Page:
Following Too Close
(Takeover Productions, 2007)
The days of giveaway demo CDs are over for the Big Takeover. The New Paltz-based sextet is keeping alive the tradition of roots/ska/reggae realness. Since its capacity-crowd album release/dance party at Bacchus in September the band has established a fast buzz, and was immediately tapped by Leah Boss of Upstate Reggae Productions in November to open for the legendary Wailers at the Chance in Poughkeepsie.
You’ll find it hard to believe that all the cuts on Following Too Close are originals, as they magnificently capture early rocksteady riddims with supertight songwriting. Lead singer Nee Nee Rushie, a native of Jamaica, leads her five bandmates in what is arguably one of the best Ulster County groups in recent memory. Big up to Sam Tritto on drums, Andy Vogt on trombone, Chas Montrose on saxophone, Johnny Klenck on guitar, and bassist Rob Kissner, who also engineered and mixed the album. The precise attention to detail comes right down to the eco-friendly packaging and choice of retro “vinyl”-looking disc. Do I and I a solid and go see the Big Takeover at your earliest opportunity, and, whatever happens, don’t leave without a copy of this CD, a massive debut that will bless your music player for months to come. www.myspace.com/bigtakeover.
—DJ Wavy Davy
The Designer Drugs:
By Rx Only
(Altercation Records, 2008)
Let’s face it: Times are bad, and in all likelihood they’re gonna get worse before they get better. The question is: How will music reflect this time of mortgage foreclosures and massive unemployment? The Great Depression provided songs of grim social realism ala Wood Guthrie’s Dust Bowl Ballads. Conversely, the post-World War I Weimar Republic in Germany was a haven for experimental music, as well as the dark satire and decadent themes of cabaret.
On their debut, By Rx Only, Albany’s Designer Drugs plant their flag in the devil-may-care decadence camp. With song titles like “Coke in the Bathroom” and “Shot Up,” it’s obvious this five-piece gang of musical miscreants is anything but the somber and introspective types. The Drugs’ sound is unsurprisingly in-your-face and frantic. The opening salvo is the aforementioned “Shot Up,” which, in the fine tradition of the Gun Club’s “She’s like Heroin to Me,” uses the time-tested Love-is-like-being-addicted-to-Class A-drugs analogy. The twin-guitar attack of Rodney Schyler and Dain Flacco propels the action and vocalist Emily Dee spews out a torrent of lyrics with a touch of the dominatrix diction of early Siouxsie Sioux. Some nifty barrelhouse keyboard courtesy of John Delehanty adds a bit of `50s rave-up to this punk stomper. Although glammy thrash is the bedrock of their sound, some wobbly elements of rockabilly emerge from time to time. Soccer-hooligan background vocals just add to the degenerate-gang vibe. It’s almost enough to make you forget about the recession. www.thedesignerdrugs.com.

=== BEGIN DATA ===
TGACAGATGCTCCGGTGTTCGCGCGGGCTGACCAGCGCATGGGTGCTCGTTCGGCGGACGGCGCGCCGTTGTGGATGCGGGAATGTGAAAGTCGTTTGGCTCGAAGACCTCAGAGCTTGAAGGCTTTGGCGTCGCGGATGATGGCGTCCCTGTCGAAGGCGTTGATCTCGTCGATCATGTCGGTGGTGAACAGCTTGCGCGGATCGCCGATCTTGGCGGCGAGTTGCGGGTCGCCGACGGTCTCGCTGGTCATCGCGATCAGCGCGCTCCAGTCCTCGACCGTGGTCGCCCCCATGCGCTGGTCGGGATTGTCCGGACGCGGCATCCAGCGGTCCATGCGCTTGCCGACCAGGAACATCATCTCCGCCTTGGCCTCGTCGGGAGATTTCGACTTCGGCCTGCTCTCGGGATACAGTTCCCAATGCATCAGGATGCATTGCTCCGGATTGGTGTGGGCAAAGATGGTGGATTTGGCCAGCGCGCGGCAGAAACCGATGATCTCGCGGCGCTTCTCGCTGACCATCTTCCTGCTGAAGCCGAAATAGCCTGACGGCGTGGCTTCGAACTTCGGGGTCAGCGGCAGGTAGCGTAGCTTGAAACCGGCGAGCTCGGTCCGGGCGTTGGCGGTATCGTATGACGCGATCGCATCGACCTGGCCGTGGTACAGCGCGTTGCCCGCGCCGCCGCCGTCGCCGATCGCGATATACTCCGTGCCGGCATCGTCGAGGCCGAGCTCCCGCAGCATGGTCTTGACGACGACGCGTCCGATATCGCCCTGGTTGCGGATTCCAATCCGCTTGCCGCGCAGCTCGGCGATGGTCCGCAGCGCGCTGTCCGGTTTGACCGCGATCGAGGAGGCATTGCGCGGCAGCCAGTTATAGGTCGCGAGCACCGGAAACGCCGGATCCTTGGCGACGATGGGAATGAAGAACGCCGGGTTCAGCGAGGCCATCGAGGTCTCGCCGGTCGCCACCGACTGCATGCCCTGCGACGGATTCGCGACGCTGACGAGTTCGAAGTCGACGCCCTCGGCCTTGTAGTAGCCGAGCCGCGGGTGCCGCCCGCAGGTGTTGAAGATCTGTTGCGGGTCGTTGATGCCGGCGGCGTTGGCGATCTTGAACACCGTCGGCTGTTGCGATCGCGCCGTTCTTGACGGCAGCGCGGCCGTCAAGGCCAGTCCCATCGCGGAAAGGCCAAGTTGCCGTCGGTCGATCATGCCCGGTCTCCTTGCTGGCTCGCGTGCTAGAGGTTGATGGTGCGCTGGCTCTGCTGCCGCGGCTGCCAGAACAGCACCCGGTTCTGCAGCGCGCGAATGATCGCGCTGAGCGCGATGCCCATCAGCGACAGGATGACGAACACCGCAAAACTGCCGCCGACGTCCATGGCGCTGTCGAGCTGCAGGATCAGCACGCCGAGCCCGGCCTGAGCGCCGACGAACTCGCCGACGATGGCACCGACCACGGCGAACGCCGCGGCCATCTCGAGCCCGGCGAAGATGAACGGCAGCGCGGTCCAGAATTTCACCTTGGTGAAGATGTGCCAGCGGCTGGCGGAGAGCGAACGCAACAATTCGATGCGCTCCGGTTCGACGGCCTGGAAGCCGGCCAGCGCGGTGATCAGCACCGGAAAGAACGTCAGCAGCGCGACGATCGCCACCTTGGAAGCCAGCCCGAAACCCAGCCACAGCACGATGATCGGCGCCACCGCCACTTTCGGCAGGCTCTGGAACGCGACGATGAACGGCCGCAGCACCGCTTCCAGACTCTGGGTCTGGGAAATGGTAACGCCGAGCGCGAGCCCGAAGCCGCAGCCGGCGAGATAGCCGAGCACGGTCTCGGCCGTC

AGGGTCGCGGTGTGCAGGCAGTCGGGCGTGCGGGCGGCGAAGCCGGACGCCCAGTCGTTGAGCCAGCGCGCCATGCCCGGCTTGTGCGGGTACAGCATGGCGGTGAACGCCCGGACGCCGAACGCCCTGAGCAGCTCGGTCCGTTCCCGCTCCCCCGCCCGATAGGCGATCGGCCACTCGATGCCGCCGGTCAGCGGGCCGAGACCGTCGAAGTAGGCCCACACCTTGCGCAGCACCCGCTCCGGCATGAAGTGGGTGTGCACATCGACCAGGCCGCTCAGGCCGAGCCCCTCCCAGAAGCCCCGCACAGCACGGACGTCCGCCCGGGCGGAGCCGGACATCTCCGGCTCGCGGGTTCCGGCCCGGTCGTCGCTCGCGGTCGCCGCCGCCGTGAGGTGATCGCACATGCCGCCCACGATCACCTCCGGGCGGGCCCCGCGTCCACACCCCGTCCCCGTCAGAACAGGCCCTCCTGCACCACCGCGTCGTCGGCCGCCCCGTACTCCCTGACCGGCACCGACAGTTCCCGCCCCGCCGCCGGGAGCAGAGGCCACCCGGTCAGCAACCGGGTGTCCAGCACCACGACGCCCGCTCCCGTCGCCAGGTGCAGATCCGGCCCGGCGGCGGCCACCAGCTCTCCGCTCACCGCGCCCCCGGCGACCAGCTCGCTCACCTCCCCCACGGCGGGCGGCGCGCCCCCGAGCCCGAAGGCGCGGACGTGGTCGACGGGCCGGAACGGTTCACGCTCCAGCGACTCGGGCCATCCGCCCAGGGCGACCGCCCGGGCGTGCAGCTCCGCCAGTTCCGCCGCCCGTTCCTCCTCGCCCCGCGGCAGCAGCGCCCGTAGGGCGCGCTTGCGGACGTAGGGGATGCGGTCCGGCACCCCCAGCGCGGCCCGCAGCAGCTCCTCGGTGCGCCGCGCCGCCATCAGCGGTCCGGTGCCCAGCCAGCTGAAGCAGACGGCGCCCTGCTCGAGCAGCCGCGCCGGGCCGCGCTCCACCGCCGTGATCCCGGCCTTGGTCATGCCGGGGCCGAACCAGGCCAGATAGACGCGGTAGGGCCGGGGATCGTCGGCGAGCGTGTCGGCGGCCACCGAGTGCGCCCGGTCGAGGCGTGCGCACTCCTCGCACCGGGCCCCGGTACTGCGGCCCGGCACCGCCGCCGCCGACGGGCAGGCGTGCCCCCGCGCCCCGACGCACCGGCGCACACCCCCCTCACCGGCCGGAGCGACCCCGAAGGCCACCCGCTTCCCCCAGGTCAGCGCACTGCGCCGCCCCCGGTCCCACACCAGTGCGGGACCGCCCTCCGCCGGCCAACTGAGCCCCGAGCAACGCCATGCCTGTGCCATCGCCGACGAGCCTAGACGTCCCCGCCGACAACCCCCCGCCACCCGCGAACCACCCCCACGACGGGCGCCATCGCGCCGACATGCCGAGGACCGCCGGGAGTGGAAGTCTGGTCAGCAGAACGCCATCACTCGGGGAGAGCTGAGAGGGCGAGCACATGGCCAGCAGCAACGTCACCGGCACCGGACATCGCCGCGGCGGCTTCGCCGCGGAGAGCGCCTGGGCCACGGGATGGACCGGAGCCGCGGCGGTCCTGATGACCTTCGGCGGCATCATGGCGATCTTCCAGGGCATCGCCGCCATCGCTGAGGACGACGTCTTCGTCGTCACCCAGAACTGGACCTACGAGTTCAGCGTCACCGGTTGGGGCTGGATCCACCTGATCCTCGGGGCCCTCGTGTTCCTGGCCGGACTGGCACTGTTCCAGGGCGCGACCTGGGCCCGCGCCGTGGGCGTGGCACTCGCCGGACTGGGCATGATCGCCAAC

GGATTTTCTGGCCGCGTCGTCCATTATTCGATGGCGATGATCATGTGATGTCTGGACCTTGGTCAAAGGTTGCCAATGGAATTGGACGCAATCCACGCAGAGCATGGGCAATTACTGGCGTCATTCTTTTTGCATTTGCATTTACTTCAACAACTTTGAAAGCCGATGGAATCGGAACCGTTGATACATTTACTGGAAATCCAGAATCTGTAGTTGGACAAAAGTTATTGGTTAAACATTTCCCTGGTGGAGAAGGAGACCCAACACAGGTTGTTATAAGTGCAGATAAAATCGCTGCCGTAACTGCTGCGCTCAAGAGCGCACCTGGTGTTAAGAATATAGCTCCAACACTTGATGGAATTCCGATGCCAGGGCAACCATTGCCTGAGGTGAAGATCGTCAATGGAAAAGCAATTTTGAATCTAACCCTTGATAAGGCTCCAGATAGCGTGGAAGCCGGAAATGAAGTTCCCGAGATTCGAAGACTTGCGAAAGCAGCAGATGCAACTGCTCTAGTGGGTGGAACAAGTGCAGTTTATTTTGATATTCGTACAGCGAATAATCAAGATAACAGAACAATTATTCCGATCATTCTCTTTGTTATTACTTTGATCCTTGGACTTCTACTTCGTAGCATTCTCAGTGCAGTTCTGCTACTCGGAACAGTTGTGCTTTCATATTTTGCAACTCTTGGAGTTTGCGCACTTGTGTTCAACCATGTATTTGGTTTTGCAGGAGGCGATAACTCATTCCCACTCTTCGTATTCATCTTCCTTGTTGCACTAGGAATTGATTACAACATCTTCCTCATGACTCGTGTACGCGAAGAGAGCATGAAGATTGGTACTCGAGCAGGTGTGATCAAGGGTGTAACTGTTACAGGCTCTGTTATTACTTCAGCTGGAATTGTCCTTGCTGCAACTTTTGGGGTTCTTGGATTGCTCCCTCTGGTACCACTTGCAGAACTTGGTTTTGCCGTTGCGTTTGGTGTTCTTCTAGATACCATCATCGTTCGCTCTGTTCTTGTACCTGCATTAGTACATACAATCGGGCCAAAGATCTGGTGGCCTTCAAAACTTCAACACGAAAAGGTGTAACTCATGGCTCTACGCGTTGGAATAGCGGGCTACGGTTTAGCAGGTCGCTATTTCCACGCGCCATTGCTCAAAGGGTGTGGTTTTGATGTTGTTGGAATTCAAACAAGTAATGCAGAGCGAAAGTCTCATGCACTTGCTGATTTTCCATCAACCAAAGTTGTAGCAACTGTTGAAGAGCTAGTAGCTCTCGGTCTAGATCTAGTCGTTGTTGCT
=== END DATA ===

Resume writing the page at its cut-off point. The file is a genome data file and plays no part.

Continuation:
Erica Lindsay Quartet Yes: Live at the Rosendale Cafe
(Artists Recording Collective, 2008)
Tenor saxophonist Erica Lindsay is a veteran of years of uncompromising work with a who’s who of jazz artists. Lindsay, who teaches at Bard College and keeps her chops honed in several bands, has a huge, expressive sound that doesn’t pretend toward fad or contemporary stylings, and her years as a composer and arranger have allowed her to create music perfect for her playing to soar. And soar she does in the eight originals here, offering a modern take on the music developed in the postbop era with perhaps a rare tinge of the underrated Jim Pepper.
Outstanding on this recording is pianist Francesca Tanksley, another Hudson Valley resident. Her deep harmonic and rhythmic insights seem to inspire Lindsay as much as support her, and her solos are swinging, thoughtful, surprising, and hard-driving, never failing to elevate the music. Bassist Otto Gardner is strong and supportive throughout, negotiating Lindsay’s compositions with lines thoughtful and melodic. Drummer Bob Braye is also wonderful, clearly enjoying his role and interplay with the compelling soloists and ensemble sections. (Sadly, Braye passed away in 2006.)
Often the nuance of a group’s interplay can be lost in a live recording but that never happens here. Surely the piano and bass lose tonal quality in comparison with the studio, but this live 2001 performance wins out for its energy, edge, and spontaneity.